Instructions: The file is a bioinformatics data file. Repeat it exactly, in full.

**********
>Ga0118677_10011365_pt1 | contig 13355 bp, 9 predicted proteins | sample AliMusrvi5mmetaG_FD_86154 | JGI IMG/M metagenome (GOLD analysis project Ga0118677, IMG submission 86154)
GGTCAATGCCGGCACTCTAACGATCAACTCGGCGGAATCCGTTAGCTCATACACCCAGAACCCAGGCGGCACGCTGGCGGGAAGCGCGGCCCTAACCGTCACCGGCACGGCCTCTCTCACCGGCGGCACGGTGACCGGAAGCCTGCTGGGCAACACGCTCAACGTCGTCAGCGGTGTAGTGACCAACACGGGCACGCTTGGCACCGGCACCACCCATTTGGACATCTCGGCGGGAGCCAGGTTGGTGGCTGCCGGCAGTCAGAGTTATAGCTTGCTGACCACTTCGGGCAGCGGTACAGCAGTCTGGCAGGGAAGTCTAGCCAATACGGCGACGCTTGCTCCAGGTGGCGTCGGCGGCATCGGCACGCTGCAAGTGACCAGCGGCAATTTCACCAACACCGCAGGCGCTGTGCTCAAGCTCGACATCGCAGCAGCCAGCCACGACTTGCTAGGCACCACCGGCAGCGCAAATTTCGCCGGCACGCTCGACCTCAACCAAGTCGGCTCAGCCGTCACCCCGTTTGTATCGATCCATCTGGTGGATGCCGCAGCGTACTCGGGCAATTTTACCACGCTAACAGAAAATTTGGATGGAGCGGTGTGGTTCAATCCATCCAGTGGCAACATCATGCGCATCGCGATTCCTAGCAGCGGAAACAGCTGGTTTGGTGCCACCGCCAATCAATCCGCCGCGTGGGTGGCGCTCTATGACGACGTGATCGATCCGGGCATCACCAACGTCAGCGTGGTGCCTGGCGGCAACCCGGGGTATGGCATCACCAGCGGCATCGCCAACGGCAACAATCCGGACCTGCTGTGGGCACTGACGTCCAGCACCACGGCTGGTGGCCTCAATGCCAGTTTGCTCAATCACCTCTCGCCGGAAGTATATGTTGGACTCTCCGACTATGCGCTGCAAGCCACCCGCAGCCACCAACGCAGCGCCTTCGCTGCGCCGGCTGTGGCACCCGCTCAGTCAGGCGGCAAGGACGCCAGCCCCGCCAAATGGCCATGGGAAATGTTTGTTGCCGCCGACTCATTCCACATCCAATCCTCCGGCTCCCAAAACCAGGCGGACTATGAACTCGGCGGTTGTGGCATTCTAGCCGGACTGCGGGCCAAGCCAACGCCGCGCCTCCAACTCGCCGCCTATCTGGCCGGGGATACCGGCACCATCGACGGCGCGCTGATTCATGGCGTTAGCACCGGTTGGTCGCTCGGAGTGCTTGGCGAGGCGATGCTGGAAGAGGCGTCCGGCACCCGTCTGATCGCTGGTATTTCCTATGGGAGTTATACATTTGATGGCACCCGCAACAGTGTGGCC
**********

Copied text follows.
>Ga0118677_10011365_pt1 | contig 13355 bp, 9 predicted proteins | sample AliMusrvi5mmetaG_FD_86154 | JGI IMG/M metagenome (GOLD analysis project Ga0118677, IMG submission 86154)
GGTCAATGCCGGCACTCTAACGATCAACTCGGCGGAATCCGTTAGCTCATACACCCAGAACCCAGGCGGCACGCTGGCGGGAAGCGCGGCCCTAACCGTCACCGGCACGGCCTCTCTCACCGGCGGCACGGTGACCGGAAGCCTGCTGGGCAACACGCTCAACGTCGTCAGCGGTGTAGTGACCAACACGGGCACGCTTGGCACCGGCACCACCCATTTGGACATCTCGGCGGGAGCCAGGTTGGTGGCTGCCGGCAGTCAGAGTTATAGCTTGCTGACCACTTCGGGCAGCGGTACAGCAGTCTGGCAGGGAAGTCTAGCCAATACGGCGACGCTTGCTCCAGGTGGCGTCGGCGGCATCGGCACGCTGCAAGTGACCAGCGGCAATTTCACCAACACCGCAGGCGCTGTGCTCAAGCTCGACATCGCAGCAGCCAGCCACGACTTGCTAGGCACCACCGGCAGCGCAAATTTCGCCGGCACGCTCGACCTCAACCAAGTCGGCTCAGCCGTCACCCCGTTTGTATCGATCCATCTGGTGGATGCCGCAGCGTACTCGGGCAATTTTACCACGCTAACAGAAAATTTGGATGGAGCGGTGTGGTTCAATCCATCCAGTGGCAACATCATGCGCATCGCGATTCCTAGCAGCGGAAACAGCTGGTTTGGTGCCACCGCCAATCAATCCGCCGCGTGGGTGGCGCTCTATGACGACGTGATCGATCCGGGCATCACCAACGTCAGCGTGGTGCCTGGCGGCAACCCGGGGTATGGCATCACCAGCGGCATCGCCAACGGCAACAATCCGGACCTGCTGTGGGCACTGACGTCCAGCACCACGGCTGGTGGCCTCAATGCCAGTTTGCTCAATCACCTCTCGCCGGAAGTATATGTTGGACTCTCCGACTATGCGCTGCAAGCCACCCGCAGCCACCAACGCAGCGCCTTCGCTGCGCCGGCTGTGGCACCCGCTCAGTCAGGCGGCAAGGACGCCAGCCCCGCCAAATGGCCATGGGAAATGTTTGTTGCCGCCGACTCATTCCACATCCAATCCTCCGGCTCCCAAAACCAGGCGGACTATGAACTCGGCGGTTGTGGCATTCTAGCCGGACTGCGGGCCAAGCCAACGCCGCGCCTCCAACTCGCCGCCTATCTGGCCGGGGATACCGGCACCATCGACGGCGCGCTGATTCATGGCGTTAGCACCGGTTGGTCGCTCGGAGTGCTTGGCGAGGCGATGCTGGAAGAGGCGTCCGGCACCCGTCTGATCGCTGGTATTTCCTATGGGAGTTATACATTTGATGGCACCCGCAACAGTGTGGCC